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Century-old Dashijie is back in business after 13-year revamp
2016-12-29
By Yang Jian

CULTURAL heritage skills, Chinese opera and traditional food were presented to invited residents at the century-old Shanghai Dashijie amusement center that reopened for a trial operation yesterday.



The building, also known as the Great World Amusement Center, has now become an exhibition center for China’s “intangible cultural heritages.”


Inheritors and masters of traditional skills, such as ceramic making, cloth painting and fabric weaving, are performing their skills and will also teach visitors and invite volunteers to take part.



“The center mainly exhibits the intangible cultural heritages related to people’s daily lives to encourage the public to help protecting the skills,” said Xie Jun, an official with the preparation team for the Dashijie center.


The newly opened center has four stories along with an open-air middle stage area, the same layout as the amusement center had.



“I feel like entering the original Dashijie two or three decades ago,” said one of the first batch of visitors surnamed Lin who is in her 50s. “I can even recall what kinds of shows were once performed in the rooms.”


However, exhibitions and performances now taking place are different to times past — with one exception.


The 12 “distorting mirrors” remain in situ. They were made in the Netherlands and their presence in the lobby area became a popular attraction and cherished memory for many local people.



The original mirrors have been repaired and placed again in the lobby. Visitors will see them as soon as they enter the building on Xizang Road S. in Huangpu District.


The central stage in the building has been restored to its original look and will host Peking Opera and other Chinese operas.


The Original Intangible Cultural Heritage hall on the second floor becomes the centerpiece of the new center.


“I think it is a good platform to let the public to enjoy the cultures of handicrafts that have been ignored amid mass industrialization,” said ceramic artist Li Youyu, the inheritor of the Shanghai Hanguang Ceramic, a local intangible cultural heritage.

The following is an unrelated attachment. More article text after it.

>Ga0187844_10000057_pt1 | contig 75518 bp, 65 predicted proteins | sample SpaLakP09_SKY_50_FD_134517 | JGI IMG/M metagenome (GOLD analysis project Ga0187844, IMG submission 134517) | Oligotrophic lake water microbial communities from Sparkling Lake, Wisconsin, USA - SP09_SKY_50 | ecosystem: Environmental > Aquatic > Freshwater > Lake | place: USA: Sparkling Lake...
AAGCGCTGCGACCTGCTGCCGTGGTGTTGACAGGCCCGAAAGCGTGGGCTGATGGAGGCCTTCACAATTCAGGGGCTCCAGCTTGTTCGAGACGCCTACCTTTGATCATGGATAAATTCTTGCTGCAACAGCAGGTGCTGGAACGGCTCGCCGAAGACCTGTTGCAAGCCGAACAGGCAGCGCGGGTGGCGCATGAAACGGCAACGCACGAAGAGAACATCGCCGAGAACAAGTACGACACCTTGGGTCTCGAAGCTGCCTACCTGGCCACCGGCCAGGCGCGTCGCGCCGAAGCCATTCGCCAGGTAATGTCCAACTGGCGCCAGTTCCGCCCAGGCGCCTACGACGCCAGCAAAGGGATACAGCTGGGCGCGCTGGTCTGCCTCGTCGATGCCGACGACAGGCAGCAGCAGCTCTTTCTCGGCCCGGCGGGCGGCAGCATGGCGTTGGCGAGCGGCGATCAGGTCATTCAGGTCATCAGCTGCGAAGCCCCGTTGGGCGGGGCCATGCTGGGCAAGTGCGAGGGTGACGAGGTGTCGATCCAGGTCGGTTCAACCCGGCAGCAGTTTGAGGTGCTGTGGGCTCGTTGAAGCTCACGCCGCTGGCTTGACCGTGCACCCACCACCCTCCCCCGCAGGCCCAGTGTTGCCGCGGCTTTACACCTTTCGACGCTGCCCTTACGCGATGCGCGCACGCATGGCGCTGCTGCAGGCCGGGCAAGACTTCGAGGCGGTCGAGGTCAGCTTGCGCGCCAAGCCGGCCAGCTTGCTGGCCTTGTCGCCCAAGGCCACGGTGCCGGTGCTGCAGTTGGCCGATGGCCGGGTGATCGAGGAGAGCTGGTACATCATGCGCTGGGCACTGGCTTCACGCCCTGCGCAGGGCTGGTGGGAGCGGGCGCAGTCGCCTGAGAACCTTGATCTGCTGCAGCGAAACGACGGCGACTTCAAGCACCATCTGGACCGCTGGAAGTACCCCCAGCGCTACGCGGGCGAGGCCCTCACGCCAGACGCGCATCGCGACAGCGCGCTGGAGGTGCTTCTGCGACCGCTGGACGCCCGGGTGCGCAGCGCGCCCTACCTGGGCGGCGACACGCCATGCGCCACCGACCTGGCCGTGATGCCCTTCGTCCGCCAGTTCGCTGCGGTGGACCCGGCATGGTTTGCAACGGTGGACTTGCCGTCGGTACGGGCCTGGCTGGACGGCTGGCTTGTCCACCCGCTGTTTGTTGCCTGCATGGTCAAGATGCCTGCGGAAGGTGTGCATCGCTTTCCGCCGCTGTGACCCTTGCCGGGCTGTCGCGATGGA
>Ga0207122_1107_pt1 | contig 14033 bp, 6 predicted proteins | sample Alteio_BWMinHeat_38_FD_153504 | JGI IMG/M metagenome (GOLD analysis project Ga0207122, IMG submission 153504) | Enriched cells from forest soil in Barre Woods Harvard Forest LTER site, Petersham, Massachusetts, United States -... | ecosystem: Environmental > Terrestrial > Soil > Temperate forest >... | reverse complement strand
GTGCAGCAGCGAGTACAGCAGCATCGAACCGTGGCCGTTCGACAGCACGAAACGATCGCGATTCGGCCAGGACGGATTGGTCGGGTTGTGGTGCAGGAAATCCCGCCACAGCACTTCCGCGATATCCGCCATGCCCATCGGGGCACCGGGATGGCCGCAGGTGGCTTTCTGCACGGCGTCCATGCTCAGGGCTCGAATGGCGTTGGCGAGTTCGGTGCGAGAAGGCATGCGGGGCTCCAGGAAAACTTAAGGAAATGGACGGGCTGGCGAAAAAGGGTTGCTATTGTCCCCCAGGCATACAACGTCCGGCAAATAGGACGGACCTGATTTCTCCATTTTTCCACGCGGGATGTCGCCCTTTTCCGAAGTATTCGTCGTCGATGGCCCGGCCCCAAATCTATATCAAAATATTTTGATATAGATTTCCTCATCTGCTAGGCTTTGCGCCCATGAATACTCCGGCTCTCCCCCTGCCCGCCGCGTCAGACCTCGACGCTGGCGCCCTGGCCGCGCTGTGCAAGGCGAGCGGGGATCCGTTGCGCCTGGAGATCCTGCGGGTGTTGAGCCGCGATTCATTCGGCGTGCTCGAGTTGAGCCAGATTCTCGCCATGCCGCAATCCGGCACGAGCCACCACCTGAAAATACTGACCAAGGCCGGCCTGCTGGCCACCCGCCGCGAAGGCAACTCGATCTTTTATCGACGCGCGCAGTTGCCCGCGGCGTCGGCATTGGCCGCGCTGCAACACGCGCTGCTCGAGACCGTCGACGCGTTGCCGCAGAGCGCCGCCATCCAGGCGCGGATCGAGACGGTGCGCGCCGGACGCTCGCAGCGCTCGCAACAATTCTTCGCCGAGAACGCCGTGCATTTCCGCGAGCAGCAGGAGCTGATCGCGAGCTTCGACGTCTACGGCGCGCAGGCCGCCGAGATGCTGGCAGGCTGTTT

Several of Li’s masterpieces are being exhibited in the hall. Hanguang porcelain is renowned for its purity, smoothness and elegant illustrations.


Among the first batch of masters — who will change every month — are Chen Baihua, a master of festival lantern, Long Shengying, the inheritor of the Miao nationality embroidery skills and Liu Lanfang, who makes traditional herbal scented bags.



Xie said these fashion exhibits were designed to attract younger generations to enjoy the traditional skills.


The exhibitions will be changed regularly, Xie said.


A “traditional skills teaching room” invites teachers from local art colleges and technical schools specializing in intangible cultural heritages to teach visitors about the skills involved.


Foreign students would be invited to study Chinese traditional skills during summer and winter holidays, Xie said. Some of them would also bring their own foreign traditional skills to exchange with their Chinese counterparts, she added.



On the fourth floor, more than 100 historic ceramic bowls with paintings about “all walks of life” in ancient China are being exhibited.


The center plans to place a huge traditional spinning machine on the same floor to invite some 50,000 visitors to weave a large carpet after its official opening by the end of March, Xie said.


The Dashijie entertainment center was built in 1917. It closed in 2003.


The building is now able to receive a maximum 3,300 visitors simultaneously once reopened to the public.


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